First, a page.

homogeneous, consensual sites where rules, rituals, and symbols are at work, as
many mid-century cultural anthropologists believed. Instead, we have learned
from work in critical sociology and postcolonial, feminist, and cultural studies that
cultures are heterogeneous and heteroglossic, written through and through with
complexity and difference, with conflict over power.

This view emphasizes the variety of capabilities that literacy involves, the
multiplicity of purposeful social activities in which these capabilities play an
important part, and the variability of literacy activities from place to place and
occasion to occasion. To say that literacy is a social practice is to say that it is
subject to the play and power relations of local face-to-face contexts -- of
classrooms, communities, workplaces, places of worship, homes, and so forth.
Indeed, as all teachers who read this know, these contexts can be unpredictably
idiosyncratic, shaped and reshaped as social fields by the deliberate choices [in
Bourdieu's (1998) terms, the “position-taking” practices] of literate people.
However, to say that literacy is a social practice is also to say that it is
constrained, mediated, and shaped by relations of power --relations that may be
asymmetrical, unequal, and ideological.
It was our position that determining how to teach literacy could not be simply
“scientific,” but rather had to involve a moral, political, and cultural decision
about the kind of literate practices needed to enhance both peoples' agency over
their life trajectories and communities' intellectual, cultural, and semiotic
resources in multimediated economies. Literacy education, then, is ultimately
about the kind of literate society and literate citizens or subjects that could and
should be constructed. In this sense, it is difficult (and what's more, pointless) to
proclaim that “phonics” advocates or “word recognition” advocates or “early
intervention” advocates are somehow right or wrong in any absolute sense. The
decision about how and what to teach is not a descriptive, scientific one but
always involves normative activity and labor. As the research of the last decade
shows us, what we would call “pedagogic work” -- the actual labor of social
interaction and discourse exchange that occurs in classrooms -- constructs and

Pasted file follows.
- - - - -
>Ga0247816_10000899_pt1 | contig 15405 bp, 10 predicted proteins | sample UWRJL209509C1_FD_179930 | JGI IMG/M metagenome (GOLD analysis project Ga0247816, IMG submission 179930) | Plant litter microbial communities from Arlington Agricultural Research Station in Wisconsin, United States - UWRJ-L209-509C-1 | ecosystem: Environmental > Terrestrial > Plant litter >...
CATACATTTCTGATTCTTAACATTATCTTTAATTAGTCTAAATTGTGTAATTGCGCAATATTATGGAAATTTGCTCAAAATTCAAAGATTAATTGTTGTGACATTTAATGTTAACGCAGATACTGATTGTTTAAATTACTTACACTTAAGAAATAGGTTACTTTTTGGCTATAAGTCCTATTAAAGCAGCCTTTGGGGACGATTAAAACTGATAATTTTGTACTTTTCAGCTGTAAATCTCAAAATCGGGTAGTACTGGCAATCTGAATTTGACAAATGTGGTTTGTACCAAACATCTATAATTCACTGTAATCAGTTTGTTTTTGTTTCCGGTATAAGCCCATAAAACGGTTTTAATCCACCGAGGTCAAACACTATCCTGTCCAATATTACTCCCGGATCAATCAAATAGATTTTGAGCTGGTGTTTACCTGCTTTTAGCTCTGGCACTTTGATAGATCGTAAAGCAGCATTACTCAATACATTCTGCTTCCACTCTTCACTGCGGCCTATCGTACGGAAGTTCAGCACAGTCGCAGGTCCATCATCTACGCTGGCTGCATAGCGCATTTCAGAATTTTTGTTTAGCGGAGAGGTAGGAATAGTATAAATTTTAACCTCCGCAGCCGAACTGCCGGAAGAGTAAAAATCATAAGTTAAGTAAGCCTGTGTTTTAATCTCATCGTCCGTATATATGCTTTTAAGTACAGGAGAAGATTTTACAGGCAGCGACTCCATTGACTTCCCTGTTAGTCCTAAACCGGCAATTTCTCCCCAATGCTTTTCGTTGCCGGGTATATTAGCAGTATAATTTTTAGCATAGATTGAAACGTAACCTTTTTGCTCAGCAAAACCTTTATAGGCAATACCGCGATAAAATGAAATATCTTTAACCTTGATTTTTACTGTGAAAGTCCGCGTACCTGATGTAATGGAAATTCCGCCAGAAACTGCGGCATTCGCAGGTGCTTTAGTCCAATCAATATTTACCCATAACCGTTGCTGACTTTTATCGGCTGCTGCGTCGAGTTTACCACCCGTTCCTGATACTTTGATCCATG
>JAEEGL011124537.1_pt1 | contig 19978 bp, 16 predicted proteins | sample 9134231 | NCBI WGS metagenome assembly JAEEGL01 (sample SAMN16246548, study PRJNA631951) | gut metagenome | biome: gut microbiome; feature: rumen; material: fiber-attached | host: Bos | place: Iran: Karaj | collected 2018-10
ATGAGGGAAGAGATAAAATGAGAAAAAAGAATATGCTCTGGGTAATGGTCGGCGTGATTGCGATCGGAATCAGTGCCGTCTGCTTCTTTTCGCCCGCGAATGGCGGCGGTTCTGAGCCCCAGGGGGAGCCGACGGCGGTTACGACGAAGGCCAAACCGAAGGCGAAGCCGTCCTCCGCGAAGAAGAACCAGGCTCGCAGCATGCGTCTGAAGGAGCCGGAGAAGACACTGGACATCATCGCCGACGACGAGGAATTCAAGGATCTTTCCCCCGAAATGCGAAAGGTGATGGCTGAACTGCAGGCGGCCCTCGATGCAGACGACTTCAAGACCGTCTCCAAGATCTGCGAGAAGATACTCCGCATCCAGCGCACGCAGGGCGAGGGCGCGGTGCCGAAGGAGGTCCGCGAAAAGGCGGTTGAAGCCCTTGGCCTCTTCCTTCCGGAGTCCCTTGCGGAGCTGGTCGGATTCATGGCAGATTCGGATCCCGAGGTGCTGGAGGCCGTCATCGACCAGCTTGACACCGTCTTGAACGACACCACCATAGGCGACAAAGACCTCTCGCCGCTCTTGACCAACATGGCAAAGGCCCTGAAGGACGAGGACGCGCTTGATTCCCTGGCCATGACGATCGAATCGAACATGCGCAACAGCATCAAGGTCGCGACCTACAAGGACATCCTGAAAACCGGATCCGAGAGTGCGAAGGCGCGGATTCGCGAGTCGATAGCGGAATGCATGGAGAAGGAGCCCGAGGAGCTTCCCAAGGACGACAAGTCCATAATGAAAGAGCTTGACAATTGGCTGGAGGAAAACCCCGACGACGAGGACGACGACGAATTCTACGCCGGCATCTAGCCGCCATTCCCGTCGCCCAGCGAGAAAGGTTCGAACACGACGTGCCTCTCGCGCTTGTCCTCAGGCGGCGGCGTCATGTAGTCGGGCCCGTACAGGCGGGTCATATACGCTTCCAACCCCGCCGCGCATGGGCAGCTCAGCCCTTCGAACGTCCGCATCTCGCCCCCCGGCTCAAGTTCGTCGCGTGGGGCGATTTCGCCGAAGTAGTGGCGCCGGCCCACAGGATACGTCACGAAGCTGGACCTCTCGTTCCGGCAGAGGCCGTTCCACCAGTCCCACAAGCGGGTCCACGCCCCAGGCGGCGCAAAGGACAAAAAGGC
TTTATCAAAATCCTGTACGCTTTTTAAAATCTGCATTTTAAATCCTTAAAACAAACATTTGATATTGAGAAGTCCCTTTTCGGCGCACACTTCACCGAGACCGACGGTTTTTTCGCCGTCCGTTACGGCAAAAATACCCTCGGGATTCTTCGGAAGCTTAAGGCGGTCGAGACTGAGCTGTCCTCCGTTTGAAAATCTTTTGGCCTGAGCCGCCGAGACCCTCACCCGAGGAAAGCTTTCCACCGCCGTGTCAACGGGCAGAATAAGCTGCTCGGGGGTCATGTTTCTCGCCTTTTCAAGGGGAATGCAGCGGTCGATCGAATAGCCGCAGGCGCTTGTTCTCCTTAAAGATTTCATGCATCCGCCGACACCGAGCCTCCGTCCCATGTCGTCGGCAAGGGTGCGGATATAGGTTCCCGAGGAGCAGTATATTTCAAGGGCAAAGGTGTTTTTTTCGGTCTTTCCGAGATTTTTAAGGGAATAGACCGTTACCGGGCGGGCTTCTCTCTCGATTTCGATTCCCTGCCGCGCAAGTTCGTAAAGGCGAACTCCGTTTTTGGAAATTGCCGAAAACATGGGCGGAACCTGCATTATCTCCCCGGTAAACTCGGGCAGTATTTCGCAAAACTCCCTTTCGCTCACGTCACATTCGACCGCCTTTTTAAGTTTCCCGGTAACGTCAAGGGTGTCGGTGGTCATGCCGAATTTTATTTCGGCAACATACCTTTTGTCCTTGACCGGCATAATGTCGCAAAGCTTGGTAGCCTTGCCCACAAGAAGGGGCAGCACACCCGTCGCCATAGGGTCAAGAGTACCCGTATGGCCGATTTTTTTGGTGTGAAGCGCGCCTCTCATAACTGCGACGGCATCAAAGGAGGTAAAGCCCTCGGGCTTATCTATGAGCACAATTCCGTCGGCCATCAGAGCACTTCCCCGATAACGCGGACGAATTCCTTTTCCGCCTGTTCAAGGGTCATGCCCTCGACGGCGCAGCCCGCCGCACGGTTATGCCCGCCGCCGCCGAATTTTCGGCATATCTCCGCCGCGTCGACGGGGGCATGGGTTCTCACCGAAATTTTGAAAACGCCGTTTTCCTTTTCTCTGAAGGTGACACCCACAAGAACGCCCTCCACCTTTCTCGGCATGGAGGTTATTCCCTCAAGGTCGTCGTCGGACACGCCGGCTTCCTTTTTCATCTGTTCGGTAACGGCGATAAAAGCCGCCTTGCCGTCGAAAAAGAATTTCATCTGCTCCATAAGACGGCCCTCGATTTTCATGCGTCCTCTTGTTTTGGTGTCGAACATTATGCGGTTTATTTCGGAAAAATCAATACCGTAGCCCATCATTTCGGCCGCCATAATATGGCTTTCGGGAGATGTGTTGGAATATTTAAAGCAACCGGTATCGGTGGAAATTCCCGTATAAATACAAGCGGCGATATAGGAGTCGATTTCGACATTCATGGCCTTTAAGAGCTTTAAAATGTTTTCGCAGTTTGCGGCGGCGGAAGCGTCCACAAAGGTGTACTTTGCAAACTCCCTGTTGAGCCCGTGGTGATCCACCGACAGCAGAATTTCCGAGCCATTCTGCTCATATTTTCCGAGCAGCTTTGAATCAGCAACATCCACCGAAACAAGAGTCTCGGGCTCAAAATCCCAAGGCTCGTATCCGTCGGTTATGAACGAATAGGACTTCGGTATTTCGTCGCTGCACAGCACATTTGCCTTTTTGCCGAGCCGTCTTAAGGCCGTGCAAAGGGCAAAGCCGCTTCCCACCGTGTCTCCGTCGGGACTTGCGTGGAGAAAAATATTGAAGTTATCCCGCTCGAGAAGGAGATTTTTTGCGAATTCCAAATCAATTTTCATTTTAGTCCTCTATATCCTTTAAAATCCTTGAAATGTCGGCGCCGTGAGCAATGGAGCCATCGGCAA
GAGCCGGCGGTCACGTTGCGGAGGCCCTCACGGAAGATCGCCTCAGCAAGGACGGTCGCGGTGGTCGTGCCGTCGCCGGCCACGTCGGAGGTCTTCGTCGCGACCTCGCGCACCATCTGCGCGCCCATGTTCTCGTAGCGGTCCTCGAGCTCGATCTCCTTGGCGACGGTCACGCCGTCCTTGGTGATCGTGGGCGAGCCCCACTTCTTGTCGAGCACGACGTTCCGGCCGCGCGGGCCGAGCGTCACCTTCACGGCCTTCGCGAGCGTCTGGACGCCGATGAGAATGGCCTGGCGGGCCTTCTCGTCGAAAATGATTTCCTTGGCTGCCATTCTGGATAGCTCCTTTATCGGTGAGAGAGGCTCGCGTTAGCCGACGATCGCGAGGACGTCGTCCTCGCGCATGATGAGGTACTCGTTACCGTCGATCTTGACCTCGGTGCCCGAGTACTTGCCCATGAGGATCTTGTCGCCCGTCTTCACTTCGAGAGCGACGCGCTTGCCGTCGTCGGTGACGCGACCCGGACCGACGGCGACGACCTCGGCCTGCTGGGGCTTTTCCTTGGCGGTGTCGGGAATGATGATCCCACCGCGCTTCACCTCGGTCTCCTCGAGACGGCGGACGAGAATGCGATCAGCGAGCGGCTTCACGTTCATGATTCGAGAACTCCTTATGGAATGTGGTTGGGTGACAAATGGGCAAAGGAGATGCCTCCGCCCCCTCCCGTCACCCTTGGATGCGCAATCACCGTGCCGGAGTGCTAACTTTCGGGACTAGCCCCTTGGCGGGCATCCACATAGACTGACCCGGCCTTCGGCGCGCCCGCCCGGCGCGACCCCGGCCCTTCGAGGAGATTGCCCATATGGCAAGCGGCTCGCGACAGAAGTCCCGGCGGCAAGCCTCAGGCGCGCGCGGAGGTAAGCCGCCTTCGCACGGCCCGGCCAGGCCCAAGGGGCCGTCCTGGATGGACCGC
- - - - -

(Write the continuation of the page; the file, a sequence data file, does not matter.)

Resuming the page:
shapes (and constrains and limits) literate knowledge, power, and discourse.
Teaching and learning aren't just matters of skill acquisition or knowledge
transmission.

When we refer to something as being “normative,” this suggests that it involves a


set of moral and political, cultural and social decisions about how things should
be, rather than a simple description of what is. It puts us into the domain of what
philosophers call “prescriptive” as opposed to “descriptive” statements about
preferable social forms of life and economic and social fields.

We also shared in 1990 a profound skepticism toward “single method” answers to


“the literacy problem.” Again, the historical perspective showed us that how and
when literacy became a problem had as much to do with economic, cultural, and
social change as it did with anything that might go on in schools and classrooms.
Given this, it should surprise nobody that illiteracy and literacy have been viewed
as a continual problem -- an index of moral panic over the kinds of changes
wrought by new technologies, fast capitalism, and globalization, promoted as a
definitive “cause” or solution for any of these phenomena. We could devote a lot
of time to critiquing phonics or progressivism or “open education,” or process
writing or traditional grammar -- but none of these causes literacy problems as
much as they differentially shape the social practices of reading and writing that
children learn in institutions like schools.

Nonetheless, we found that there was a continued proliferation of magic bullets,


of new approaches that promised to solve the literacy problem. Many of these --
like other 1980s curriculum reforms -- were expressed in evangelical terms and
were based on the assumption that all that practitioners had done before was
wrong, needed to be discarded or reversed before the “new” and “best” method
could be put in place.

We wanted to develop a model that attempted to recognize and incorporate many


of the current, well-developed techniques for training students in becoming
literate. We wanted to shift the focus from trying to find the right method to